Toyota and Honda team up on catastrophe H2 bus mobile generator testing

Toyota and Honda team up on catastrophe H2 bus mobile generator testing

September 2, 2020 0 By Angie Bergenson

The automakers are working together to develop the Moving e mobile emergency power supply system.

Toyota and Honda are working on a new emergency power supply system called Moving e, which will involve the use of an H2 bus during natural disaster catastrophe.

The system uses a Toyota fuel cell vehicle featuring Honda portable batteries and power output devices.

The H2 bus is powered by a hydrogen fuel cell, carrying powerful mobile battery components that can travel into areas suffering from a natural catastrophe that has caused outages on the grid. The buses are called the Charging Stations and were designed by Toyota. They are outfitted with several hydrogen tanks. This makes it possible for them to achieve a solid 454 kWh generation capacity, with an 18 kW maximum output.

The emergency power system features the support of two Honda portable power output devices. These Power Exporter 9000 devices are also backed up by 20 pieces of the LiB-AID E500 and 36 pieces of the Honda Mobile Power Pack (MPP) portable batteries. These buses also contain 36 Honda charging and discharging devices for the Mobile Power Packs, called the Mobile Power Pack Charge & Supply Concept.

The H2 bus benefit is available only in the case of disasters where hydrogen filling stations are available.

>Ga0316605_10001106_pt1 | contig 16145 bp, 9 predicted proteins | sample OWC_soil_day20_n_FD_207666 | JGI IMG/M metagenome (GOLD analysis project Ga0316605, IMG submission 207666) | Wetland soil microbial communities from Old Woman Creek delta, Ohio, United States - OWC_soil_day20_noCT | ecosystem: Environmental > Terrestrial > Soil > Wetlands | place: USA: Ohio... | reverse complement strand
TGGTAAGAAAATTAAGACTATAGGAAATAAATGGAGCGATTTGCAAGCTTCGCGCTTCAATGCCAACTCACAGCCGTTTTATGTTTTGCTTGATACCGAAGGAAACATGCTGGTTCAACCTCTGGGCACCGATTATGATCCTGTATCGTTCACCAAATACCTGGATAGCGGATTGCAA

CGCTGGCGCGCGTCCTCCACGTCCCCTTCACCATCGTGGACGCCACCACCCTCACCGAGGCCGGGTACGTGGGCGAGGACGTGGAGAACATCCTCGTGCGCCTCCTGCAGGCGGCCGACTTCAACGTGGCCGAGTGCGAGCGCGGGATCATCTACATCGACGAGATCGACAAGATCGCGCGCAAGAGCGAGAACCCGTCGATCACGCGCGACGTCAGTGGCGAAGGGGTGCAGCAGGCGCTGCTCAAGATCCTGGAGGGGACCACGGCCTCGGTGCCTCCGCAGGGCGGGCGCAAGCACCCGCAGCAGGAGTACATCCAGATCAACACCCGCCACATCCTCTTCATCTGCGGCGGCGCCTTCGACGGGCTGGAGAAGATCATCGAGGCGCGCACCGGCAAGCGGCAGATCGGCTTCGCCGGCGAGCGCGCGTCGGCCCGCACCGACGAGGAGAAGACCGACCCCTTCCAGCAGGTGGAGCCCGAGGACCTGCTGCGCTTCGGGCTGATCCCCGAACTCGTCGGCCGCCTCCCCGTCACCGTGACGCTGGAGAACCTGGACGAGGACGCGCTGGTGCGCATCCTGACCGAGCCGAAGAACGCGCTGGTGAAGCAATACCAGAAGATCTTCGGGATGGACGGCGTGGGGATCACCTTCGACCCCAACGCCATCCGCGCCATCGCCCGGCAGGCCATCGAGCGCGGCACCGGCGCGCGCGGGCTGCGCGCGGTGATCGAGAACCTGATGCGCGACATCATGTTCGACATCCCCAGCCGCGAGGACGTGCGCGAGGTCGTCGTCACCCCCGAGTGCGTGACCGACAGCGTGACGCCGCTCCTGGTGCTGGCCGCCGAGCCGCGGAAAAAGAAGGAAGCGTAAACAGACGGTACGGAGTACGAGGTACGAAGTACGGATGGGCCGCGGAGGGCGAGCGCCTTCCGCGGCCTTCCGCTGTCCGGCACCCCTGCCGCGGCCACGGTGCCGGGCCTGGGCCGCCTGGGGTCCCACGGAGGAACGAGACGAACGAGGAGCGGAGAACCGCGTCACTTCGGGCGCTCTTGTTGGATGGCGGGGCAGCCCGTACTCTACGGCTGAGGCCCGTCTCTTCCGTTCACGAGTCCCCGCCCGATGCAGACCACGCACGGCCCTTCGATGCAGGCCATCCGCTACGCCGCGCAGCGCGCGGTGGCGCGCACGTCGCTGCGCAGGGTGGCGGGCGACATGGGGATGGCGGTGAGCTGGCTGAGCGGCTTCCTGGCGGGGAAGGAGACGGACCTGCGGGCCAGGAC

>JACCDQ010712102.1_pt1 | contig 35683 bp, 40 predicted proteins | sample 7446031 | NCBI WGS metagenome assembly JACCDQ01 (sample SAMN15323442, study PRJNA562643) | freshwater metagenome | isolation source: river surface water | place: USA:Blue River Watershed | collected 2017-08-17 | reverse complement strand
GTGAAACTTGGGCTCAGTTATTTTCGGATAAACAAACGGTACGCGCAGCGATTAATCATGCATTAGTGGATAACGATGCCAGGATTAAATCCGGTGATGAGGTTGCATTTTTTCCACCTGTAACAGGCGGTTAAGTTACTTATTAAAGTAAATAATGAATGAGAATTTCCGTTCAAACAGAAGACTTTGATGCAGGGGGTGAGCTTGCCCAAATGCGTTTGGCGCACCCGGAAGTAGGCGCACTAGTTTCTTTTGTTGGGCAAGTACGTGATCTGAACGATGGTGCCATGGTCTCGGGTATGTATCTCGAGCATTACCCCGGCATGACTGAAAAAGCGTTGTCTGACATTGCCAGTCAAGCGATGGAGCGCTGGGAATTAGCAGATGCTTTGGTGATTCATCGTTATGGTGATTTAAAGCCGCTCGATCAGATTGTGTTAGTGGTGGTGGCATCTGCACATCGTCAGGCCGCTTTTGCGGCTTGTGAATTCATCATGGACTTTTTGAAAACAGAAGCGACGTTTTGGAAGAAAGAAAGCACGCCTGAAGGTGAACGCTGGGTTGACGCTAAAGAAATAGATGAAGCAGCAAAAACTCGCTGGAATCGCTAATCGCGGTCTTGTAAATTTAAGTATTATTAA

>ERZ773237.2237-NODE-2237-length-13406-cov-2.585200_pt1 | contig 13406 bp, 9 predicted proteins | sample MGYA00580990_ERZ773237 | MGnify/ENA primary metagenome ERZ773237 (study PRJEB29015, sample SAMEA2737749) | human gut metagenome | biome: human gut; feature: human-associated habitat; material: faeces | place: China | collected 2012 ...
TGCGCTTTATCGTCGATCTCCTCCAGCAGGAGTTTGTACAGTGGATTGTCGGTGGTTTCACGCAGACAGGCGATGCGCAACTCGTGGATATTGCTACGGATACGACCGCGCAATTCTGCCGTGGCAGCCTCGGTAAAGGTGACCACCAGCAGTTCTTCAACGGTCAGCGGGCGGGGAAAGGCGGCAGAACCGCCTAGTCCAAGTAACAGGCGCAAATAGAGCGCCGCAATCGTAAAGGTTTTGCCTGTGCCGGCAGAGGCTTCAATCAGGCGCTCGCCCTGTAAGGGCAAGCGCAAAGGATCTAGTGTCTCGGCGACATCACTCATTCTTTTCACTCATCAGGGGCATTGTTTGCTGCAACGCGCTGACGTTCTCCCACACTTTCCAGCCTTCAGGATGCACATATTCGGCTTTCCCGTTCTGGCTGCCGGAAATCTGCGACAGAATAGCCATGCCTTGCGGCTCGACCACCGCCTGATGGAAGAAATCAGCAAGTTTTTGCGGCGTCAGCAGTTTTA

In order to provide its optimal support to a community facing a natural disaster and a power outage, these mobile emergency power vehicles must have a hydrogen filling station within 100 kilometers. This makes it possible for the buses to refuel and offer continual electricity to the area. Without the refuelling stations, the vehicles would consume too much of their own capacity simply by driving to and from the location.

According to Toyota, the Moving e system is only mobile in the sense that provided it can refuel, it can indeed travel to where it is needed. The vehicle requires 240 kWh of power for its own use for every 200-kilometer return trip.

Honda and Toyota will be testing the H2 bus emergency system this month. The two automakers from Japan will initially market the Moving e system for disaster relief purposes. H2 bus - Image of busHowever, they are also planning for its use in a number of other circumstances as well, such as for activities and events that are grid-independent.

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